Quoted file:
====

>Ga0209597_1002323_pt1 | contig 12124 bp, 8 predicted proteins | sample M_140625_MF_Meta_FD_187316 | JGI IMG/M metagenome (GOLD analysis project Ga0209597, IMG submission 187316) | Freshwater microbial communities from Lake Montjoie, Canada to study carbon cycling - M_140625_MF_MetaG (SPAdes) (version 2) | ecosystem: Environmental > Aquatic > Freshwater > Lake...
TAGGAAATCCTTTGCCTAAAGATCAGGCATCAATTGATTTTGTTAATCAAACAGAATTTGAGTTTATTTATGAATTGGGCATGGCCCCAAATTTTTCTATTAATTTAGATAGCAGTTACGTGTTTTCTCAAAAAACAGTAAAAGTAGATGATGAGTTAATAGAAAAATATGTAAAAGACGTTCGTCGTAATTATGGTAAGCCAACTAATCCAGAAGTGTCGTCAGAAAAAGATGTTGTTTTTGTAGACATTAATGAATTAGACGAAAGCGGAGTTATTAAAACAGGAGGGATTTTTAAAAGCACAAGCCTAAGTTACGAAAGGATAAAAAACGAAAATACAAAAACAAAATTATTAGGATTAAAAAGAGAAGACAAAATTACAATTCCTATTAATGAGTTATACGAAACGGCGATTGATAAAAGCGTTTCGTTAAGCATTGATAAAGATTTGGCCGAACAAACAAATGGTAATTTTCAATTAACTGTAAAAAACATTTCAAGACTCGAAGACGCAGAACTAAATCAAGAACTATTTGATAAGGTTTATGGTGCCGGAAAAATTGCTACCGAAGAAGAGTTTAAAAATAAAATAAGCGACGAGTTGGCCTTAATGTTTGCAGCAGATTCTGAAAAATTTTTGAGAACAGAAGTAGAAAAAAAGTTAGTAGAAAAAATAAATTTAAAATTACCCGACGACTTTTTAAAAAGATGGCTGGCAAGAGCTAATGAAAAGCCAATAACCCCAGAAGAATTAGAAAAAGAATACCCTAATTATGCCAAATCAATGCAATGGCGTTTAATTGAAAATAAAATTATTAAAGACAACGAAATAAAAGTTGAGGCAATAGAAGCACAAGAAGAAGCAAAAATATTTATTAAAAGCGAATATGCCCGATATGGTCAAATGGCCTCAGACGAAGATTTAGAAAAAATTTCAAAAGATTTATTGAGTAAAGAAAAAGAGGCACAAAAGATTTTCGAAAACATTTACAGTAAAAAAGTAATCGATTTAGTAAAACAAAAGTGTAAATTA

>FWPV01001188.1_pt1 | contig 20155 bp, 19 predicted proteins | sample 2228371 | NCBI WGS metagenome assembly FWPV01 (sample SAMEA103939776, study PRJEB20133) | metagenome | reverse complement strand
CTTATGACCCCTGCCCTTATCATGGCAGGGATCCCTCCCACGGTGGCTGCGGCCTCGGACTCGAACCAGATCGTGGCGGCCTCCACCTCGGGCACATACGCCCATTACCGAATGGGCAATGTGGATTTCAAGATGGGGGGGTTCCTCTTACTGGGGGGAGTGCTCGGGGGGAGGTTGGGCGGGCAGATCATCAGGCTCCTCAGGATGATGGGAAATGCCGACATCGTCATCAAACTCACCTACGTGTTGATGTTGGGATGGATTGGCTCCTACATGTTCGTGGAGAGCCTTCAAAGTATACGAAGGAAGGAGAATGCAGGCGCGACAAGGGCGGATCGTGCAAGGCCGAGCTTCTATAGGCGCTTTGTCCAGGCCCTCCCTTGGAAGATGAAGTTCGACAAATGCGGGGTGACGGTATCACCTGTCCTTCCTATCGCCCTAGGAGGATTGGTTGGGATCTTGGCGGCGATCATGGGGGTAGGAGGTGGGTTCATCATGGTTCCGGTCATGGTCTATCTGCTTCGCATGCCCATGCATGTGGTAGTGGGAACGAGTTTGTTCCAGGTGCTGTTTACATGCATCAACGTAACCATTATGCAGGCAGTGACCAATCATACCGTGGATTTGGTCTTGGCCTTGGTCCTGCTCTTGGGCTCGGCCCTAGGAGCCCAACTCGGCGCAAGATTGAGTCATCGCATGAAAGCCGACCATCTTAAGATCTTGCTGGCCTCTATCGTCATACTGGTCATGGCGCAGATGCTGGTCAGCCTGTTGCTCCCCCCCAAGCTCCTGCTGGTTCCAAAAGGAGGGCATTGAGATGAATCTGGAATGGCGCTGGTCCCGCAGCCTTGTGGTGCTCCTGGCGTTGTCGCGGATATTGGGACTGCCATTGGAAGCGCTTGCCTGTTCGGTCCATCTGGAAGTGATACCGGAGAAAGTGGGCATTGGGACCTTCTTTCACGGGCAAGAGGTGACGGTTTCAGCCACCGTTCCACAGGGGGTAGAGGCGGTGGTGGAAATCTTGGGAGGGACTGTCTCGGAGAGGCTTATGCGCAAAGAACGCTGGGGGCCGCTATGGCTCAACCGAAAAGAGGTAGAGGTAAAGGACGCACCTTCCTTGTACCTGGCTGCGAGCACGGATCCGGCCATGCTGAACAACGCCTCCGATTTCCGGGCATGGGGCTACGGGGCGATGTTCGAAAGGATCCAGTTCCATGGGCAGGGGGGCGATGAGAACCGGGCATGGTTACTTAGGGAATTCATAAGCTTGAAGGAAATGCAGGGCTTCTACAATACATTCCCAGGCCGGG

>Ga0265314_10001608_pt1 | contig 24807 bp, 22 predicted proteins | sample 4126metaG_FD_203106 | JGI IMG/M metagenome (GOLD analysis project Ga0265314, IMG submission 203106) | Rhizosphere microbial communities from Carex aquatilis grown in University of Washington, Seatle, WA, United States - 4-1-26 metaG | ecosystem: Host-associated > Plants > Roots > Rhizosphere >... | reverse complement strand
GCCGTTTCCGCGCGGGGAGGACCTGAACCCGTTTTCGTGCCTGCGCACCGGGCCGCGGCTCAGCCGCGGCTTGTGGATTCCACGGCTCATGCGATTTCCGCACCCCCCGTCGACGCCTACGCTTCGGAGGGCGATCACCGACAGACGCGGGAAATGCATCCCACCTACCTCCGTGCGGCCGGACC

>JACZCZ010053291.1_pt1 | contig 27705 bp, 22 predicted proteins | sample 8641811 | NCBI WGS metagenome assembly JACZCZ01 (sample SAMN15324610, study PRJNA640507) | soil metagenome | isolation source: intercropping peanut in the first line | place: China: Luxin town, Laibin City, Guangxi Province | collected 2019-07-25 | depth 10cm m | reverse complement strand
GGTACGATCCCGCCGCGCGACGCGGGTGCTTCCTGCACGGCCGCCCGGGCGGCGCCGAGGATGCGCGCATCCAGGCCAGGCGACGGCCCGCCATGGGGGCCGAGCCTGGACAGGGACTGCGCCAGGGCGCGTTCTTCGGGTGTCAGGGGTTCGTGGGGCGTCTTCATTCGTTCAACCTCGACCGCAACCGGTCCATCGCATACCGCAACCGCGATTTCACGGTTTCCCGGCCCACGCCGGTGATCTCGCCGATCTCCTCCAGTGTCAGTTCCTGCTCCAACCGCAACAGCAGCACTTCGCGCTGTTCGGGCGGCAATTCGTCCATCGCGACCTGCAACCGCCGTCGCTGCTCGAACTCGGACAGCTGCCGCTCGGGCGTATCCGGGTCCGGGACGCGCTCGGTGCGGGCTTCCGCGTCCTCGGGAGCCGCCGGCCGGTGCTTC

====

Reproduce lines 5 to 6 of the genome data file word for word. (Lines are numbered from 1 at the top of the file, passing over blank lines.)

>Ga0265314_10001608_pt1 | contig 24807 bp, 22 predicted proteins | sample 4126metaG_FD_203106 | JGI IMG/M metagenome (GOLD analysis project Ga0265314, IMG submission 203106) | Rhizosphere microbial communities from Carex aquatilis grown in University of Washington, Seatle, WA, United States - 4-1-26 metaG | ecosystem: Host-associated > Plants > Roots > Rhizosphere >... | reverse complement strand
GCCGTTTCCGCGCGGGGAGGACCTGAACCCGTTTTCGTGCCTGCGCACCGGGCCGCGGCTCAGCCGCGGCTTGTGGATTCCACGGCTCATGCGATTTCCGCACCCCCCGTCGACGCCTACGCTTCGGAGGGCGATCACCGACAGACGCGGGAAATGCATCCCACCTACCTCCGTGCGGCCGGACC